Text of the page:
The Minnesota Secretary of State’s office has reported election filings by three candidates of the Legal Marijuana Now political party, a recognized minor political party under Minnesota law.
The candidates are Dennis Schuller of Richfield, seeking the 5th District seat in Congress; Susan Pendergast Sindt of Maplewood, running in the 4th Congressional District; and Martin Super of Minneapolis in State Senate District 60. Super is the only other candidate on the ballot facing incumbent DFL Senator Kari Dziedzic, since no Republican filed there.
Schuller and Sindt are both small business owners. Super, a machinist by trade, is retired. None has previously run for office.
As minor party candidates, the trio had to qualify for the ballot by submitting nominating petitions signed by citizens of their respective districts. Major party candidates simply pay a filing fee to qualify.
Minor party and independent candidates, once their petitions are approved, are entered directly into the November 8th general election.
Although none of the candidates or their petitioning volunteers experienced the interference encountered by a Libertarian candidate in 2014 who was illegally arrested by Minneapolis Park Police, they found their First Amendment rights disputed during the two-week petition period from May 17th to 31st.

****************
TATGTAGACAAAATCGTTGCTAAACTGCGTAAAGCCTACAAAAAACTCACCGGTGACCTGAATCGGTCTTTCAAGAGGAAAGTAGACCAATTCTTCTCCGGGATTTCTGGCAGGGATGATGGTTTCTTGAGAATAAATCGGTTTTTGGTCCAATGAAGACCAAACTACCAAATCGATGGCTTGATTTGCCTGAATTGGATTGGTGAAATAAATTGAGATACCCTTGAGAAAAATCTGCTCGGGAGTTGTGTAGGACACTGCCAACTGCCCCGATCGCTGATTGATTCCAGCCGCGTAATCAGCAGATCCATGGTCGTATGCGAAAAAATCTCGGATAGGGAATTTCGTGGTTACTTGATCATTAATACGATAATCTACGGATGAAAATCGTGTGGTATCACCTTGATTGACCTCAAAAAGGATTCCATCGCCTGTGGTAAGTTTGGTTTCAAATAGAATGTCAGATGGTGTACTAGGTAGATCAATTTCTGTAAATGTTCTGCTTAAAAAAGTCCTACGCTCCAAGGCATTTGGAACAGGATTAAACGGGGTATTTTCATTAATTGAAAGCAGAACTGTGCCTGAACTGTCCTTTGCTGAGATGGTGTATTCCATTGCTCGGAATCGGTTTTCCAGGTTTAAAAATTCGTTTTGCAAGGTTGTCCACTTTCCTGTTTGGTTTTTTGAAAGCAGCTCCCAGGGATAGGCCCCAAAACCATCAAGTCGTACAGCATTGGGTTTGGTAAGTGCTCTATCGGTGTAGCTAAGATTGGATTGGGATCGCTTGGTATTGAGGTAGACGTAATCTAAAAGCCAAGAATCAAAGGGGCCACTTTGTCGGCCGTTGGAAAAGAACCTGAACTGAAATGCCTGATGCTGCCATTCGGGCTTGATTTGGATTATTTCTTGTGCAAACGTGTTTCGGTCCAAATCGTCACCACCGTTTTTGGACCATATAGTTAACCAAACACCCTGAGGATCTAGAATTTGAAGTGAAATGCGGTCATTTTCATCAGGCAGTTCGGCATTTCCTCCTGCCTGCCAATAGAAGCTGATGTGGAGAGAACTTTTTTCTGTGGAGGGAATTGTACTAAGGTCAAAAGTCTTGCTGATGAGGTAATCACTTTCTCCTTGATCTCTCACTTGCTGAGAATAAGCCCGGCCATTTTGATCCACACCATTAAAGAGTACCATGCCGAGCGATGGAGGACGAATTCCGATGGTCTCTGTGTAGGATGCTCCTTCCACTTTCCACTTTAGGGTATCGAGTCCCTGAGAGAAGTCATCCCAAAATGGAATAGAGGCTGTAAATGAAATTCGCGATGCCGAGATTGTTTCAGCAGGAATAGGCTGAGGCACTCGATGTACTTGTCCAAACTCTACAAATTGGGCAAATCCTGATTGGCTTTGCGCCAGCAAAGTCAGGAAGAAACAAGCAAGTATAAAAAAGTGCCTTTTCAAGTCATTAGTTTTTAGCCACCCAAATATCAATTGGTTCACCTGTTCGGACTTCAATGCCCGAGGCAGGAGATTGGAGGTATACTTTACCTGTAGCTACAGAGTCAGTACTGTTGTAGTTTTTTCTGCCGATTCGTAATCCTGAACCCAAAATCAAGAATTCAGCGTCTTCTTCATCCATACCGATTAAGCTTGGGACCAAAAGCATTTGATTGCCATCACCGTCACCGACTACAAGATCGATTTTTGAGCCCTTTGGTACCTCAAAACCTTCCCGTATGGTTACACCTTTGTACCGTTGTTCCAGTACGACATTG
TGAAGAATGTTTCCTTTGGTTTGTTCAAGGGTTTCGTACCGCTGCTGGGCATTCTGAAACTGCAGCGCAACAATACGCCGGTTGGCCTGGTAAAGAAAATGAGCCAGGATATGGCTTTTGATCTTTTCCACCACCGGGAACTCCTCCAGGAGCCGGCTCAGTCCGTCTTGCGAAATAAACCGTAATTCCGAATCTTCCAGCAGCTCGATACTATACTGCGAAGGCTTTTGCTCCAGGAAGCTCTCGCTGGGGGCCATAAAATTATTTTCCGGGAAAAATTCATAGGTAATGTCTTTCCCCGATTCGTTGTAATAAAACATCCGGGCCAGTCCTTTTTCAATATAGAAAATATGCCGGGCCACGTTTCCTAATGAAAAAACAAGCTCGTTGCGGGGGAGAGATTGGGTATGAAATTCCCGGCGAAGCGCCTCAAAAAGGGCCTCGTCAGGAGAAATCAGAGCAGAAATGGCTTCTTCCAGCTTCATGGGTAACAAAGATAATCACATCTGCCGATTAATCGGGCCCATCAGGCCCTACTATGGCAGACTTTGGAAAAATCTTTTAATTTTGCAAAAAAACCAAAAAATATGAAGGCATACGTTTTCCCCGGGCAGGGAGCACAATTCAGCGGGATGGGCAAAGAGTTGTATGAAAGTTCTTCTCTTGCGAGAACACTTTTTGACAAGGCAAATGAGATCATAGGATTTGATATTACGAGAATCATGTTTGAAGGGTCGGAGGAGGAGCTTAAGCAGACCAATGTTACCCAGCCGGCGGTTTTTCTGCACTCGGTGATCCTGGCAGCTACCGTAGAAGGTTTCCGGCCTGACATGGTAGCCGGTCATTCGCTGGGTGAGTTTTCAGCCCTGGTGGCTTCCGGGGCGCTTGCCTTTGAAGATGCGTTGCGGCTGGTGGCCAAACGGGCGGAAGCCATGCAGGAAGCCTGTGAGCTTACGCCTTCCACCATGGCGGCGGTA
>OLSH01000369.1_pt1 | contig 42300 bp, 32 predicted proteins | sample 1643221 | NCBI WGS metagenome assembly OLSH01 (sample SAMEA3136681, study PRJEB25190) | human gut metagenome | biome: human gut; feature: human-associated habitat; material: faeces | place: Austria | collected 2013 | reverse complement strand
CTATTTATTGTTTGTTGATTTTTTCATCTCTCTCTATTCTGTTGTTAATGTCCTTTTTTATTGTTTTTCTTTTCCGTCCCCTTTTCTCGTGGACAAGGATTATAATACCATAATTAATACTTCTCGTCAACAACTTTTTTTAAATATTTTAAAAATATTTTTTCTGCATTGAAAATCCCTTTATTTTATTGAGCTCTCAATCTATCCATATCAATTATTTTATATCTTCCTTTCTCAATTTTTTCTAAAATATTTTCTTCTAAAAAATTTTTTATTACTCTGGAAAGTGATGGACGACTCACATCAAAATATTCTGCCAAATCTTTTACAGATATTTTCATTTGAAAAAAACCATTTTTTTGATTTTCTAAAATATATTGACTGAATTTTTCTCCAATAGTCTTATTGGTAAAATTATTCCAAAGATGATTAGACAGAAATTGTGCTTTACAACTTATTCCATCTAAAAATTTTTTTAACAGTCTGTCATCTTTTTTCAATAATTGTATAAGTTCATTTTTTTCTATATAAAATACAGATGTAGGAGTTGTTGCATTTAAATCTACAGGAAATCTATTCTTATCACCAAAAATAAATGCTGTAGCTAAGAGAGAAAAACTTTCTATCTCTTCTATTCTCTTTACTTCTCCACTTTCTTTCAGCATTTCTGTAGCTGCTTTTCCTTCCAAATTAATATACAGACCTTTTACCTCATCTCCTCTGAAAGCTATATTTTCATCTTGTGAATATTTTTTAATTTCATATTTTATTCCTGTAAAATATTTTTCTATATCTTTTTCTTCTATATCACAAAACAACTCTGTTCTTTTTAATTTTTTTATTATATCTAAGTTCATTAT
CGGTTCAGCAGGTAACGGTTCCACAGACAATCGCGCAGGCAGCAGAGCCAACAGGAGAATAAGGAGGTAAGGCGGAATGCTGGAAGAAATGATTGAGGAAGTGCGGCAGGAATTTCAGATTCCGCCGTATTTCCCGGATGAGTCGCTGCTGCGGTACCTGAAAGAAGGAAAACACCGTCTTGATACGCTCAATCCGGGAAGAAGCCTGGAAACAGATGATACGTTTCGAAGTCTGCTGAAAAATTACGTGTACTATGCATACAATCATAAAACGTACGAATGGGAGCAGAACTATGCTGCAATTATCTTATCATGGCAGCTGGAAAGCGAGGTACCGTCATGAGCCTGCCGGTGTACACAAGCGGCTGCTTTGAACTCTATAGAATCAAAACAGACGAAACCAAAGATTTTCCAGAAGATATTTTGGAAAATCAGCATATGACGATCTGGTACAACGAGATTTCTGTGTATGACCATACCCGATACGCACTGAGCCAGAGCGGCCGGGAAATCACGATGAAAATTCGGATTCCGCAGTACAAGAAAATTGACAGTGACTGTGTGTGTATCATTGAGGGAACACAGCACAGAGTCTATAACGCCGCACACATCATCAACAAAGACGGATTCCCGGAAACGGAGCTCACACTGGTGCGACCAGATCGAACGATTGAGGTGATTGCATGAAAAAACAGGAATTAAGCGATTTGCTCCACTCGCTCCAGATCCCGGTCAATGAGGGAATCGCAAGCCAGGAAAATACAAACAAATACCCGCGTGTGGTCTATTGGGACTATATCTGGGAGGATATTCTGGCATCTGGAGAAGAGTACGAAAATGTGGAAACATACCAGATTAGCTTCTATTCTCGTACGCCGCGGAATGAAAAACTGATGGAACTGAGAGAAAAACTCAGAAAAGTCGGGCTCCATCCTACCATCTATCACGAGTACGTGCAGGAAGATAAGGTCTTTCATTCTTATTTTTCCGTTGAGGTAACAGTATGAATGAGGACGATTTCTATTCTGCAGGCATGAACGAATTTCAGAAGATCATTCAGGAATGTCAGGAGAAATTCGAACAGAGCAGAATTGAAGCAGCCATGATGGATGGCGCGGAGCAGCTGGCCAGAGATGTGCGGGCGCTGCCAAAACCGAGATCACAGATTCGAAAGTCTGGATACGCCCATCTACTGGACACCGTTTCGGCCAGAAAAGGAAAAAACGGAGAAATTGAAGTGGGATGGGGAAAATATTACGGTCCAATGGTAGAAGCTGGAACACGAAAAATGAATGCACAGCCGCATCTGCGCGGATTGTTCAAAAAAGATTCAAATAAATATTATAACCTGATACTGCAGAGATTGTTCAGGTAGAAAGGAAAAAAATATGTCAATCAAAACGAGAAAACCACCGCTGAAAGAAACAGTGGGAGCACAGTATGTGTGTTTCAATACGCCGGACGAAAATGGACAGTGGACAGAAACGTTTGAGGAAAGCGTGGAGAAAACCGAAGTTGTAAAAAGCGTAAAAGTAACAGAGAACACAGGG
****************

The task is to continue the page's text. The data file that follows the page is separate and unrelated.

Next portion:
Minneapolis Park employees tried again this year to intimidate one of the candidates but dared not arrest him. Store managers from Target, CVS Pharmacy, and SuperAmerica called police in three separate instances to demand the removal of petitioners from public sidewalks. In every case, Minneapolis police officers determined the Legal Marijuana Now petitioners were not violating any law.
The Legal Marijuana Now Party is a recent spin-off from the Minnesota Grassroots Party, which was founded in 1986 to oppose drug prohibition and to campaign for the re-legalization of Cannabis in Minnesota and nationally. In 2014, the Legal Marijuana Now candidate for Attorney General received over 57,000 votes.
Voter-initiated ballot measures will be presented in several states this year as legalization supporters hope to sustain the momentum generated by popular-vote victories in four western states in recent elections. Maine and Nevada will definitely have the issue on the ballot; California probably will; and North Dakota might, if an on-going petition drive there succeeds.
Minnesota’s state constitution doesn’t permit citizens to use the initiative method to enact state law, so the pro-cannabis parties run candidates in the role of “political surrogates,” trying to demonstrate popular support for cannabis law reform proposals.
The words “Legal Marijuana Now” on the ballot next to each candidate’s name should guarantee that any votes cast for him or her will convey an unmistakable message.
A recent Gallup poll found that 58% of the public favors restoring the right of adults to enjoy personal (or so-called “recreational”) use of cannabis.
Minnesota’s pro-legalization candidates will establish campaign committees and websites soon. Meanwhile, interested persons may look online for information about Legal Marijuana Now activities by searching for #LegalMarijuanaNow.
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